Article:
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    • September 13, 2011 at 4:44 pm
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      Thanks for posting Andrea. Hearing about good docs is very encouraging to other patients!

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  • September 13, 2011 at 6:45 pm
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    I was told by my Rheumatoligist last month that she couldn’t do anything for me because I had no joint swelling or damage but at least pain won’t kill me!

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    • September 13, 2011 at 7:20 pm
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      I guess you know I think that’s ridiculous. These guys who say these things need to be re-educated.

      Reply
  • September 13, 2011 at 11:51 pm
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    # RA swelling?
    My first real flare of RA= I had swelling really bad in each and every knuckle on my fingers. My index fingers on either side usually swell up if all my knuckles don’t. A lot more days than not. The swelling isn’t nearly as bad as it was. During my first initial flare (beore I was prescribed medications) now that I think about it, my knuckles and fingers had become extremely red from the swelling. I kept saying I had “sausage fingers”…because my skin looked stretched out from the puffiness – i had fat fingers. lol That hasn’t happened since. BUT that was literally all last winter…so we’ll see what happens this winter!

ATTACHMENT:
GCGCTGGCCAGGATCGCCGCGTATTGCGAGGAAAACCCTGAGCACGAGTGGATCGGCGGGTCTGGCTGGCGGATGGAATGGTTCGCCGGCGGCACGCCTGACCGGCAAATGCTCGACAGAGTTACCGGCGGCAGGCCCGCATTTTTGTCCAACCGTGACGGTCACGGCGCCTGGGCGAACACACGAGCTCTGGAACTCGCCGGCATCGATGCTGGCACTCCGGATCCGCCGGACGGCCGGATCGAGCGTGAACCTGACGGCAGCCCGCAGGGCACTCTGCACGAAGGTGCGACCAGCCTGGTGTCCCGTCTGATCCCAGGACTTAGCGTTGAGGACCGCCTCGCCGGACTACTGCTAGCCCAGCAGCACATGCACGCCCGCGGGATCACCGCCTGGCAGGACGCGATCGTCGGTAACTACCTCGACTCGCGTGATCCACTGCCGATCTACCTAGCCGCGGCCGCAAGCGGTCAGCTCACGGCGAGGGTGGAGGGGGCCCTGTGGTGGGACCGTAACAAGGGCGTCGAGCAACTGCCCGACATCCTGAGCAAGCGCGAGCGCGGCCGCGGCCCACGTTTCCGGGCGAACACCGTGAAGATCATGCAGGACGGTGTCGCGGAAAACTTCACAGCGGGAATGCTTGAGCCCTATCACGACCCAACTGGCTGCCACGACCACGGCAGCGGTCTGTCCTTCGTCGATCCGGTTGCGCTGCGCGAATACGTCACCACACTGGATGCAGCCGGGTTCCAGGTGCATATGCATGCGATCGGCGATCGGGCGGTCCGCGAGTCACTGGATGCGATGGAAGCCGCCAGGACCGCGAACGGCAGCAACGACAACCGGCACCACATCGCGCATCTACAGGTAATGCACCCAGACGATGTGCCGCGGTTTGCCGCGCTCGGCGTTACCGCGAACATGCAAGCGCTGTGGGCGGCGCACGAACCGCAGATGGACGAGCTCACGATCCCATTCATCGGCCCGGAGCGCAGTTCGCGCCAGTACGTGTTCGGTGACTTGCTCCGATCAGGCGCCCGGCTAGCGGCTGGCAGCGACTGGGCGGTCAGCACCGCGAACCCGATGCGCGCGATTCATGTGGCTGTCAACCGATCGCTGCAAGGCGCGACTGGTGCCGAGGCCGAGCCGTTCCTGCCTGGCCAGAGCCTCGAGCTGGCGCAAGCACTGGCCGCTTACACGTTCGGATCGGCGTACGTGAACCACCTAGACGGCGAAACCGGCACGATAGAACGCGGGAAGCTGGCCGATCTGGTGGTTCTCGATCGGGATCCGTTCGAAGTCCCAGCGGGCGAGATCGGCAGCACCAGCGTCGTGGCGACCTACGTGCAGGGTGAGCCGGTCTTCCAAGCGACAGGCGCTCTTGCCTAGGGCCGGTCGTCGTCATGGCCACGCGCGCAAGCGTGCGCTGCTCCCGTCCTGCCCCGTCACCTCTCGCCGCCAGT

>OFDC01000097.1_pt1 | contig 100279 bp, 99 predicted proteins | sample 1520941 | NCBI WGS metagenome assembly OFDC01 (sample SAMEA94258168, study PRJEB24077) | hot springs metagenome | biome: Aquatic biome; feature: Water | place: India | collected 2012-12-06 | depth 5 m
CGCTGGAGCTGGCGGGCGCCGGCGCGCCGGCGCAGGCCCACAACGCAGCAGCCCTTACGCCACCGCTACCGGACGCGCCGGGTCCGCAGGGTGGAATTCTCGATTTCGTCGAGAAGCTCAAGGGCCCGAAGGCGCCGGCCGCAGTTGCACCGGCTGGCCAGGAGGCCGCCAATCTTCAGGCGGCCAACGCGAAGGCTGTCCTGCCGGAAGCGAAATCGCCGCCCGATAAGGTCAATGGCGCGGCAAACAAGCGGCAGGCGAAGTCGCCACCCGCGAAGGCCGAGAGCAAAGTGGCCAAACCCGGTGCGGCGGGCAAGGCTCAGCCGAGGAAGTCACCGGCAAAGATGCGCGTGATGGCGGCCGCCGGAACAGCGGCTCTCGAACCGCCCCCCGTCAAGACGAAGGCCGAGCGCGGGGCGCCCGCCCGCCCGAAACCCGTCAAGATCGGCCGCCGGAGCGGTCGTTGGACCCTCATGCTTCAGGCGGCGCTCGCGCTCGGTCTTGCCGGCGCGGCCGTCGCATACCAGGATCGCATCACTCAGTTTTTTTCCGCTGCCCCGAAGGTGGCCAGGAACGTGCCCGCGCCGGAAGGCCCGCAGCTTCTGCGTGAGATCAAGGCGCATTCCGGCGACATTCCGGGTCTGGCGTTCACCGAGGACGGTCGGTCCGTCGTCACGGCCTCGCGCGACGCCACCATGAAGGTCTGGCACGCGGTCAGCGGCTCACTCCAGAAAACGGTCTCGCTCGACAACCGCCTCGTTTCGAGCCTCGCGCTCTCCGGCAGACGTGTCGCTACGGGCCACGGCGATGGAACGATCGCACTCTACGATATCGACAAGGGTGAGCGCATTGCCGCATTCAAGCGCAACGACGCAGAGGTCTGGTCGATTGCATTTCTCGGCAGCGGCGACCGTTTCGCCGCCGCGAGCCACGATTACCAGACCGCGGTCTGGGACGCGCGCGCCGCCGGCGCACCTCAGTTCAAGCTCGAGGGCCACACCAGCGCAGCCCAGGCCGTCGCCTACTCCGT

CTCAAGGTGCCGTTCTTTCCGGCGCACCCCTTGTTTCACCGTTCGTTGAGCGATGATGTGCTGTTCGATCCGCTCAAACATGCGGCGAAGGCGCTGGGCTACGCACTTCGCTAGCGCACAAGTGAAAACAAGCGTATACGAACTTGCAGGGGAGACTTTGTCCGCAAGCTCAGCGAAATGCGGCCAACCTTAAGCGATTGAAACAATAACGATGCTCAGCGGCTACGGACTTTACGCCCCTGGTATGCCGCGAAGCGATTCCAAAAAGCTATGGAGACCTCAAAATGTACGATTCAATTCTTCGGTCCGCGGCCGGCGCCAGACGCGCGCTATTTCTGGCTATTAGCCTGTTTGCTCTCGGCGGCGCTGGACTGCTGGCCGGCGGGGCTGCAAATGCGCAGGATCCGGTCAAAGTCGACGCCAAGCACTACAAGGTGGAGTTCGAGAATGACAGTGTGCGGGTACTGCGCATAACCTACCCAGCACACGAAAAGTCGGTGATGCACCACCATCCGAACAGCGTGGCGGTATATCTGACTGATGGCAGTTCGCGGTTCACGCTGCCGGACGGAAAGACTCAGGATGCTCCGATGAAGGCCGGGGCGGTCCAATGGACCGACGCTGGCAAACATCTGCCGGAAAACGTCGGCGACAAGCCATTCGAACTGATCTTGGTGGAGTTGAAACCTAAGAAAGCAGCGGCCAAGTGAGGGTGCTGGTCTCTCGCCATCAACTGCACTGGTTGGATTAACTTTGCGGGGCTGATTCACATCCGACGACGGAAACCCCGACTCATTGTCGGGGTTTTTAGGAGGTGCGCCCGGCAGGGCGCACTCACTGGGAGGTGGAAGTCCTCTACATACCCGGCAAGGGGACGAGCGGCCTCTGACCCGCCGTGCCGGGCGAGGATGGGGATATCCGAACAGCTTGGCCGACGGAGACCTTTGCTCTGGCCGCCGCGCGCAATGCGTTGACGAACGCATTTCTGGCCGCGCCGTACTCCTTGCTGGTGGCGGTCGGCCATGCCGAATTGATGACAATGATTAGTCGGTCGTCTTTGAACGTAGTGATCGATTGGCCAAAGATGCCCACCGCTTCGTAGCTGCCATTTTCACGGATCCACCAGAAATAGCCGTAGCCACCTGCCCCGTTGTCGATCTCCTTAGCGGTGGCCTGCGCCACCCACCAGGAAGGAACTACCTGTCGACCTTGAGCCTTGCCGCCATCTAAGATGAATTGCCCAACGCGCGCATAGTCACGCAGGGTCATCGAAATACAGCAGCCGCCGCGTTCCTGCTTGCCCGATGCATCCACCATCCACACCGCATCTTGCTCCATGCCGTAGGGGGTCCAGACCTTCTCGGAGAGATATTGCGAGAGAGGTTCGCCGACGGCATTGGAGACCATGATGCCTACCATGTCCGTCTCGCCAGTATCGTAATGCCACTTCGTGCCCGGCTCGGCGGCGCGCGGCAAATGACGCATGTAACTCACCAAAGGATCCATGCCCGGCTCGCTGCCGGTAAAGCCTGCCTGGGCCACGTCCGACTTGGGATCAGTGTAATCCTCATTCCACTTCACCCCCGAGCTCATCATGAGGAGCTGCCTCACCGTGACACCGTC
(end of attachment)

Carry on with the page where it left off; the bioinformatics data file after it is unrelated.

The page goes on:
# RA Inflammation markers
    My doctors have never told me my numbers and I have never asked. I went to my primary doctor earlier this year complaining of joint pain-“I’m only 23!” I cried. My PCP did some blood work and a week later I received a call about my “RF factor” from some rheumatologist’s office. I eventually saw the rheumatologist and he said I had RA (the first freaking appt!) and started me on plaquenil that day.

    # Doctor’s comments

    Sometimes I can hear the nurses/doctors talking about my blood work and #’s through the door before they walk in but they never discuss it with me in person. I never asked though. I don’t feel like I need to- I always feel like crap and I’m such a classic case. (fevers, loss of appetite/weight loss, swelling and redness in hands, constant flu-like feeling, live off of prescription pain killers, and I have chronic anemia) My x-rays look “good” so far though I feel like I’m in a slight flare more than good days anymore. I feel like I get worse with time, but they just added Enbrel to mix- we’ll see what happens.